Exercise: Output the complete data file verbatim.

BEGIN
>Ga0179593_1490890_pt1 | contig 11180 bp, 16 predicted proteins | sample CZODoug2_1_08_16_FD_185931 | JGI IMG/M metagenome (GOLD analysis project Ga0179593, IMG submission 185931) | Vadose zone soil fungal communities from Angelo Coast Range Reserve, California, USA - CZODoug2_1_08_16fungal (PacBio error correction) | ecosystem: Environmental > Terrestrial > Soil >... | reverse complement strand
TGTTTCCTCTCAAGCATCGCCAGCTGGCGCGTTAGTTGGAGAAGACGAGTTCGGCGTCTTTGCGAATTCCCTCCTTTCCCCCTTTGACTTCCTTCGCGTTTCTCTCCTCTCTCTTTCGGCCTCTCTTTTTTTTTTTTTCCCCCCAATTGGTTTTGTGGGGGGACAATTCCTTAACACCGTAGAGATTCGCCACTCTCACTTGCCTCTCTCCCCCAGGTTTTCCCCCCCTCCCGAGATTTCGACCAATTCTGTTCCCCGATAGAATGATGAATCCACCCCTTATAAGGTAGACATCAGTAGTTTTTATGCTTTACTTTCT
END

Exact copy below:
>Ga0179593_1490890_pt1 | contig 11180 bp, 16 predicted proteins | sample CZODoug2_1_08_16_FD_185931 | JGI IMG/M metagenome (GOLD analysis project Ga0179593, IMG submission 185931) | Vadose zone soil fungal communities from Angelo Coast Range Reserve, California, USA - CZODoug2_1_08_16fungal (PacBio error correction) | ecosystem: Environmental > Terrestrial > Soil >... | reverse complement strand
TGTTTCCTCTCAAGCATCGCCAGCTGGCGCGTTAGTTGGAGAAGACGAGTTCGGCGTCTTTGCGAATTCCCTCCTTTCCCCCTTTGACTTCCTTCGCGTTTCTCTCCTCTCTCTTTCGGCCTCTCTTTTTTTTTTTTTCCCCCCAATTGGTTTTGTGGGGGGACAATTCCTTAACACCGTAGAGATTCGCCACTCTCACTTGCCTCTCTCCCCCAGGTTTTCCCCCCCTCCCGAGATTTCGACCAATTCTGTTCCCCGATAGAATGATGAATCCACCCCTTATAAGGTAGACATCAGTAGTTTTTATGCTTTACTTTCT